The Judges Leadership Initiative has begun educating judges and psychiatrists about the interface between the criminal justice system and the psychiatric community, said Judge Steven Leifman, J.D., of Florida’s 11th Judicial Circuit.
Miami Judge Steven Leifman, J.D., is working with the American Psychiatric Foundation and others to educate judges about the best ways to manage criminal cases with defendants who have mental illness.
Leifman is spearheading the initiative with the help of a grant from Janssen Pharmaceutical Companies through the American Psychiatric Foundation (APF), in cooperation with the Council of State Governments’ Justice Center.
“We’re developing a curriculum for judges and psychiatrists to work collaboratively on ways to handle cases in court,” said Leifman in a recent interview at APA headquarters.
The initiative sponsored a session at the APA Institute on Psychiatric Services in New York in October 2012, in which a group of judges and psychiatrists were trained to train other judges to better deal with defendants who have a mental illness.
As a next step, the Judges Leadership Initiative is developing a series of videos showing judges just how to manage a case in court when it involves an individual with mental illness. The videos will present vignettes or case studies demonstrating common behaviors of people who have a mental illness.
“We welcome participation by psychiatrists,” he said. “We’re judges, not doctors, and we don’t want to pretend to be, and we really need the help from the psychiatric community on how we should be handling these individuals.”
Leifman also wants to encourage judges to collaborate with others to make significant changes in the judicial system and in their communities.
“One way to do this is to work with all the stakeholders in the community,” he said. “So we’re teaching judges how to bring all those groups together and educate law-enforcement personnel about how to recognize someone in a crisis, how to deescalate situations, and where to take [mentally ill individuals] as opposed to arresting them.”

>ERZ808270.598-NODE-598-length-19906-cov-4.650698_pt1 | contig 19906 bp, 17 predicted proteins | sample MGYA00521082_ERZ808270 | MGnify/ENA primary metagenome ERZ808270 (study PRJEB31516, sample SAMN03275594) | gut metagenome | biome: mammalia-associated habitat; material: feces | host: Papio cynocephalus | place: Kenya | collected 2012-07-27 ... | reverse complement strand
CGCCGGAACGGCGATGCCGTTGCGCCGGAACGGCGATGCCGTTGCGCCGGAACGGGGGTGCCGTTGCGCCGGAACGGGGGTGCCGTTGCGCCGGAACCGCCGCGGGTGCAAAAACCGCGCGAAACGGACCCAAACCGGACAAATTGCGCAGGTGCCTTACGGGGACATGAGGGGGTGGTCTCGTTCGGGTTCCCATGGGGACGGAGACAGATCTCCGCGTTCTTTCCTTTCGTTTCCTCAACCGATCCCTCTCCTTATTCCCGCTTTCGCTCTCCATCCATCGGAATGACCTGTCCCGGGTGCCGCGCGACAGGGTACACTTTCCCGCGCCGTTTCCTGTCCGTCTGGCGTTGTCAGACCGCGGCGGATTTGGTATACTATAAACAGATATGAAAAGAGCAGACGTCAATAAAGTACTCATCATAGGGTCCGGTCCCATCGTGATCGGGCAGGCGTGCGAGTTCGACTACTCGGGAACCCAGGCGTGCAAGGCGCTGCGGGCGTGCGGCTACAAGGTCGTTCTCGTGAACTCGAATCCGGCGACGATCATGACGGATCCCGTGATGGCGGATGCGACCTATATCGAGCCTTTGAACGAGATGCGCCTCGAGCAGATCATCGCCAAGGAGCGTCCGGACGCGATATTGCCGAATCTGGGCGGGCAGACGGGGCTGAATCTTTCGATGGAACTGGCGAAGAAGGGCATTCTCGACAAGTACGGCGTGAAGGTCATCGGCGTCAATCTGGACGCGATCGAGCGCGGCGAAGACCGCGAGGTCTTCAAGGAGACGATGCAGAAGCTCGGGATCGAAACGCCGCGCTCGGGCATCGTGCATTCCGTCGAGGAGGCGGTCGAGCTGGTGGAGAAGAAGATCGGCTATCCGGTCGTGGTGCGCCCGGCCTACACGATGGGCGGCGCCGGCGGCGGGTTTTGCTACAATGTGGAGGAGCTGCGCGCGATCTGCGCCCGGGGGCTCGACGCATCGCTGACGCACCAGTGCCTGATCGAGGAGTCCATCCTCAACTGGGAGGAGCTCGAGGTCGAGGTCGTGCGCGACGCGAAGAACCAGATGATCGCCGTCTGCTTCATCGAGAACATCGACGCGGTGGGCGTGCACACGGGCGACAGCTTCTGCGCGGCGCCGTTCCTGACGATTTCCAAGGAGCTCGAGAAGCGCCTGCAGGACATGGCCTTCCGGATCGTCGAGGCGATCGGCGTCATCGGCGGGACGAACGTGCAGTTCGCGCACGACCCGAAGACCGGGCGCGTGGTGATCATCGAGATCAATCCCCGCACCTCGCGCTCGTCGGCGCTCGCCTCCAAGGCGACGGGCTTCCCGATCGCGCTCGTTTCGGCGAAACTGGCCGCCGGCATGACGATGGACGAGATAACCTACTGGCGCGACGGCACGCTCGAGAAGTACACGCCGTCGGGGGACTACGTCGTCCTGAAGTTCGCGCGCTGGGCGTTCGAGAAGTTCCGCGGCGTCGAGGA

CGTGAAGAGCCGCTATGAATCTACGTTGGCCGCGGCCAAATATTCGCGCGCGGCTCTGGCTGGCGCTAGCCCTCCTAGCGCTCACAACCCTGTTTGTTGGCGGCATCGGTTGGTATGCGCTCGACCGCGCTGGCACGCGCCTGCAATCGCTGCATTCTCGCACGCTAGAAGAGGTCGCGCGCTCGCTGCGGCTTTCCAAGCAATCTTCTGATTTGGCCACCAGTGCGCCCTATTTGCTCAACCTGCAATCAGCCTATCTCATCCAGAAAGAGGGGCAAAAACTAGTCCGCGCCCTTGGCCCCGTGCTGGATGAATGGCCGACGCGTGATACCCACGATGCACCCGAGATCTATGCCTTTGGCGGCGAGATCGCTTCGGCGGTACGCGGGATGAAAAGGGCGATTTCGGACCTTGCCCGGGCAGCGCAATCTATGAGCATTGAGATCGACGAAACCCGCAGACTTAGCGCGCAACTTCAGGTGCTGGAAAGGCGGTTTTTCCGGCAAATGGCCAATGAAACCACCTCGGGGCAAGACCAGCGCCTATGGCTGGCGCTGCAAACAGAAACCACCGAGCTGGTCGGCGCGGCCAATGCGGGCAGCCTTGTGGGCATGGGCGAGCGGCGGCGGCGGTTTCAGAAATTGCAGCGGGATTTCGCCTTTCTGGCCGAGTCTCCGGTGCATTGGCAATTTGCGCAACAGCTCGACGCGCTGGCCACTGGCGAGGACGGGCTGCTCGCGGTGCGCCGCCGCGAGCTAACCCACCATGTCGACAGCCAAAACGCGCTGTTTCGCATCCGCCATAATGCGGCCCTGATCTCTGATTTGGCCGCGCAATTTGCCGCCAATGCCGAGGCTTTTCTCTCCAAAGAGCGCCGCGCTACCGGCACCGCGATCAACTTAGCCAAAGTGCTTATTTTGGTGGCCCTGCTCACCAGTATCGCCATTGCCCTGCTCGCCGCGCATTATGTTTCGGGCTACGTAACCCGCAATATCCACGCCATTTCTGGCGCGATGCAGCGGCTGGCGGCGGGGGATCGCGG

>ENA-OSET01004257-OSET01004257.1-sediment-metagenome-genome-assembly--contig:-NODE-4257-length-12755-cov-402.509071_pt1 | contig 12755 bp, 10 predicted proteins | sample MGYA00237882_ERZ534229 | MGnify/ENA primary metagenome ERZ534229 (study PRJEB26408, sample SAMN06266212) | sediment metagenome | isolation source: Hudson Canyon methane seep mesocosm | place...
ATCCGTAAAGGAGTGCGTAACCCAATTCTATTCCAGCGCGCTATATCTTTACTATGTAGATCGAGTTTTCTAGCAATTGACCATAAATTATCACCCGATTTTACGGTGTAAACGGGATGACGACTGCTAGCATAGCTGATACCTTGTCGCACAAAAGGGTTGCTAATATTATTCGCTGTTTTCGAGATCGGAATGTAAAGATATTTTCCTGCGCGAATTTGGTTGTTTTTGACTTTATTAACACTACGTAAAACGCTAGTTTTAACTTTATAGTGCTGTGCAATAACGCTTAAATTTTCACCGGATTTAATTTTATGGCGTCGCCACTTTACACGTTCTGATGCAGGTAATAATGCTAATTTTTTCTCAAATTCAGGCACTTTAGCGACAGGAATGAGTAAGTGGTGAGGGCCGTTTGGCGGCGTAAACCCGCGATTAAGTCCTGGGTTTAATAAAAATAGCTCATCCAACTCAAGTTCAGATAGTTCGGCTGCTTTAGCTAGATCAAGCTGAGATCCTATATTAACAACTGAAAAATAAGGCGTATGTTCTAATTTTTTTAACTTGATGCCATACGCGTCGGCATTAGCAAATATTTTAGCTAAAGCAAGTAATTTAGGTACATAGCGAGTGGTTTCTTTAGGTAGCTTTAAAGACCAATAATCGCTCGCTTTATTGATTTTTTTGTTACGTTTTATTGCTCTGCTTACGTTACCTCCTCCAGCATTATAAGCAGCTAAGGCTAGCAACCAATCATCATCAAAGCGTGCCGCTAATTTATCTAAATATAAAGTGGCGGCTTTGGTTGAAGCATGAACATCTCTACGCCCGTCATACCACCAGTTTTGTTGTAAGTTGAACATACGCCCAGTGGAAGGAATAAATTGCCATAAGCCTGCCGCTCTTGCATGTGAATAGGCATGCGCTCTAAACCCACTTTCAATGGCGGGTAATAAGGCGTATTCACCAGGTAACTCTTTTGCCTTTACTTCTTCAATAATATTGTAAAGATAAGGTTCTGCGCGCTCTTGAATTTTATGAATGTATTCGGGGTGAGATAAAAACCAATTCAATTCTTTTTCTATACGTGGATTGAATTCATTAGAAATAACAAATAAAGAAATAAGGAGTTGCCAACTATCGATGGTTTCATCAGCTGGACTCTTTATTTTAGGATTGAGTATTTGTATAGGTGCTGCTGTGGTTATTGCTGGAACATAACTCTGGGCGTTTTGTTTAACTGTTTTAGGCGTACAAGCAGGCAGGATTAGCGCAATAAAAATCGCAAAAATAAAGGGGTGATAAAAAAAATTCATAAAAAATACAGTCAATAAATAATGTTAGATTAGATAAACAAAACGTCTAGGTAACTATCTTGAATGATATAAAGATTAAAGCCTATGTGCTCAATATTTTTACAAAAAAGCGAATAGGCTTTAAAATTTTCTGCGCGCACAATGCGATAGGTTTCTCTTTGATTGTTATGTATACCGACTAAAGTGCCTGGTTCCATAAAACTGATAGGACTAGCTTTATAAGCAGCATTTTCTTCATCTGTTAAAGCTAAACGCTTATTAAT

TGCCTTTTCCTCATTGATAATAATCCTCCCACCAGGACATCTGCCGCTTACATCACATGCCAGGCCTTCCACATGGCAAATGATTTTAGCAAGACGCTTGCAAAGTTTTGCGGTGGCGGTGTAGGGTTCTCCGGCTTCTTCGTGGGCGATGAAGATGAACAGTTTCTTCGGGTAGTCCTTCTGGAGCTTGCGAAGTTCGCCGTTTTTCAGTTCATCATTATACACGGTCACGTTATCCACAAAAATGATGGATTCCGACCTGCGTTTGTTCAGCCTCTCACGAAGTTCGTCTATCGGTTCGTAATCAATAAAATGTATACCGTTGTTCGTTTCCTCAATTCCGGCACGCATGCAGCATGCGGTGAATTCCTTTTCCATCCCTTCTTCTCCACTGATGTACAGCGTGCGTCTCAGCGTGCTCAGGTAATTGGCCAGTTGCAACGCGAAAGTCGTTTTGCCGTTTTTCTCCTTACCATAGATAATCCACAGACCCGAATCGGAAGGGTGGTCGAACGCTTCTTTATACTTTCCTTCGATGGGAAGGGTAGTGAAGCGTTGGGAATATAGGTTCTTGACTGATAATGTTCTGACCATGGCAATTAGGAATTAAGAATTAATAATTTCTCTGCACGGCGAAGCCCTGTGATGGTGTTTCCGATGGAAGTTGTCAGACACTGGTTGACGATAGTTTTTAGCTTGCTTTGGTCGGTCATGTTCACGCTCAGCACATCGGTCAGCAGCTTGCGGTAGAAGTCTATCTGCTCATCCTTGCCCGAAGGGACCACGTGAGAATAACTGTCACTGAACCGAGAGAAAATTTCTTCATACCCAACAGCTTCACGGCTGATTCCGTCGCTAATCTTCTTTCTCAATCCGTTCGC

In Miami-Dade County, where Leifman presides, more than 3,600 officers have been trained in crisis-intervention policing, he said. Last year, two agencies in the county handled more than 10,000 mental health calls and, remarkably, made only 45 arrests.
“It shows that if you educate people and teach them about mental illnesses, you can make a significant improvement,” he said.
Leifman also works to teach judges about diversion programs so that when people with serious mental illnesses are arrested (and the crime is not too serious) alternatives can divert defendants from the criminal justice system and keep them in the community and in the mental health system. The goal is to avoid rearrest and unnecessary hospitalization or incarceration of these defendants.
Some people with mental illness also face criminogenic risk factors that increase their chances of getting arrested, such as co-occurring substance use disorders, illiteracy, living in areas with high crime rates, or hanging around with people who commit crimes.
A demonstration study supported by a grant from the Bristol Myers Squibb Foundation through the APF will assess the effects of an intervention on such individuals.
The program is now under way in Miami-Dade County. Two groups of 50 individuals with criminal records will be compared. One group will receive mental health treatment as usual, while the other will get the same plus a cognitive-behavioral therapy program designed to address their criminogenic issues, said Leifman.
Leifman wants to address another longer-term concern—the fact that many laws pertaining to involuntary hospitalization are at least 40 years old.
“All are based on old neurological science, old ideas, and old stereotypes, and none of it really applies today,” he emphasized. “If we would start thinking about this as a medical issue rather than as a justice issue we could keep a lot more people out of jail.”
He wants to get both the legal and forensic psychiatry communities talking about this issue, with the goal of ultimately producing a new model law.
“Maybe we can do a joint article for a major law review and a medical journal on why new laws are needed,” he said. “The laws now based on dangerousness, but they should be based on treatment.”
Leifman recently received the Productive Life Award from the Brain and Behavior Research Foundation for his contributions to helping people recover from mental illness. ■